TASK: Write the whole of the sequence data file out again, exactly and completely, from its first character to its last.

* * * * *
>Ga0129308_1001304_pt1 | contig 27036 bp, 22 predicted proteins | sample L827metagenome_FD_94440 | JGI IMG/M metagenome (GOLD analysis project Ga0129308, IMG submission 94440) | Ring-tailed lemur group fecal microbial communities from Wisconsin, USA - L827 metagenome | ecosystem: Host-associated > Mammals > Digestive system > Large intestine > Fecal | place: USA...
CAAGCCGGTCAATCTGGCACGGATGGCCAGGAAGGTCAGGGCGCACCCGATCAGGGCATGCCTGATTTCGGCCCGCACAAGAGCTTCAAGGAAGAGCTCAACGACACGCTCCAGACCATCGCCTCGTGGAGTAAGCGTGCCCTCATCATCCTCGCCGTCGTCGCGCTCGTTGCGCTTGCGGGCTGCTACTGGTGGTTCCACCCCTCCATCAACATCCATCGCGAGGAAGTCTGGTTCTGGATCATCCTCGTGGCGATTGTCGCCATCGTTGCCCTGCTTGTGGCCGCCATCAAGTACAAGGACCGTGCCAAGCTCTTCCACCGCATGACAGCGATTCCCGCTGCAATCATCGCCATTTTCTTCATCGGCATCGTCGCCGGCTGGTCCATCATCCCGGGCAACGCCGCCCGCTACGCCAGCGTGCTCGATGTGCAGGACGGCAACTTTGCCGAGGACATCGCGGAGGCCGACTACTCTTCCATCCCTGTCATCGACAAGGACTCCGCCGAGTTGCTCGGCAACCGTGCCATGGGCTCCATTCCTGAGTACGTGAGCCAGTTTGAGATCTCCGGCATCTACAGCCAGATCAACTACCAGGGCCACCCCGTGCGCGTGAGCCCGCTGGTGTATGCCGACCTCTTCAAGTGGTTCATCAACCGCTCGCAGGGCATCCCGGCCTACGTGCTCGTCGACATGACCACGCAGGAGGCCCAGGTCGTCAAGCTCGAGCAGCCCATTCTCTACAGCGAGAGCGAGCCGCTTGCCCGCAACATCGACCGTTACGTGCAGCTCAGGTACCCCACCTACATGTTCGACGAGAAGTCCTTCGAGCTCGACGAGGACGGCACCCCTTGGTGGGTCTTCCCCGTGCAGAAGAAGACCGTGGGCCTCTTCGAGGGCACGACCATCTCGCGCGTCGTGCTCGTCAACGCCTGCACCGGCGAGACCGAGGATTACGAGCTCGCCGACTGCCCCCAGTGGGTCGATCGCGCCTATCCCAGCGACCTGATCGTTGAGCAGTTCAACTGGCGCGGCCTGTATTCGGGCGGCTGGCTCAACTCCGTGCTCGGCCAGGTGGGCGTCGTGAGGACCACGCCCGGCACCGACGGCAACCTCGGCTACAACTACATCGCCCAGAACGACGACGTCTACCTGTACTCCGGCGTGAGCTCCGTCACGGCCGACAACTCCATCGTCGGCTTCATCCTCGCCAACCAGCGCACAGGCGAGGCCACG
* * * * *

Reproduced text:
>Ga0129308_1001304_pt1 | contig 27036 bp, 22 predicted proteins | sample L827metagenome_FD_94440 | JGI IMG/M metagenome (GOLD analysis project Ga0129308, IMG submission 94440) | Ring-tailed lemur group fecal microbial communities from Wisconsin, USA - L827 metagenome | ecosystem: Host-associated > Mammals > Digestive system > Large intestine > Fecal | place: USA...
CAAGCCGGTCAATCTGGCACGGATGGCCAGGAAGGTCAGGGCGCACCCGATCAGGGCATGCCTGATTTCGGCCCGCACAAGAGCTTCAAGGAAGAGCTCAACGACACGCTCCAGACCATCGCCTCGTGGAGTAAGCGTGCCCTCATCATCCTCGCCGTCGTCGCGCTCGTTGCGCTTGCGGGCTGCTACTGGTGGTTCCACCCCTCCATCAACATCCATCGCGAGGAAGTCTGGTTCTGGATCATCCTCGTGGCGATTGTCGCCATCGTTGCCCTGCTTGTGGCCGCCATCAAGTACAAGGACCGTGCCAAGCTCTTCCACCGCATGACAGCGATTCCCGCTGCAATCATCGCCATTTTCTTCATCGGCATCGTCGCCGGCTGGTCCATCATCCCGGGCAACGCCGCCCGCTACGCCAGCGTGCTCGATGTGCAGGACGGCAACTTTGCCGAGGACATCGCGGAGGCCGACTACTCTTCCATCCCTGTCATCGACAAGGACTCCGCCGAGTTGCTCGGCAACCGTGCCATGGGCTCCATTCCTGAGTACGTGAGCCAGTTTGAGATCTCCGGCATCTACAGCCAGATCAACTACCAGGGCCACCCCGTGCGCGTGAGCCCGCTGGTGTATGCCGACCTCTTCAAGTGGTTCATCAACCGCTCGCAGGGCATCCCGGCCTACGTGCTCGTCGACATGACCACGCAGGAGGCCCAGGTCGTCAAGCTCGAGCAGCCCATTCTCTACAGCGAGAGCGAGCCGCTTGCCCGCAACATCGACCGTTACGTGCAGCTCAGGTACCCCACCTACATGTTCGACGAGAAGTCCTTCGAGCTCGACGAGGACGGCACCCCTTGGTGGGTCTTCCCCGTGCAGAAGAAGACCGTGGGCCTCTTCGAGGGCACGACCATCTCGCGCGTCGTGCTCGTCAACGCCTGCACCGGCGAGACCGAGGATTACGAGCTCGCCGACTGCCCCCAGTGGGTCGATCGCGCCTATCCCAGCGACCTGATCGTTGAGCAGTTCAACTGGCGCGGCCTGTATTCGGGCGGCTGGCTCAACTCCGTGCTCGGCCAGGTGGGCGTCGTGAGGACCACGCCCGGCACCGACGGCAACCTCGGCTACAACTACATCGCCCAGAACGACGACGTCTACCTGTACTCCGGCGTGAGCTCCGTCACGGCCGACAACTCCATCGTCGGCTTCATCCTCGCCAACCAGCGCACAGGCGAGGCCACG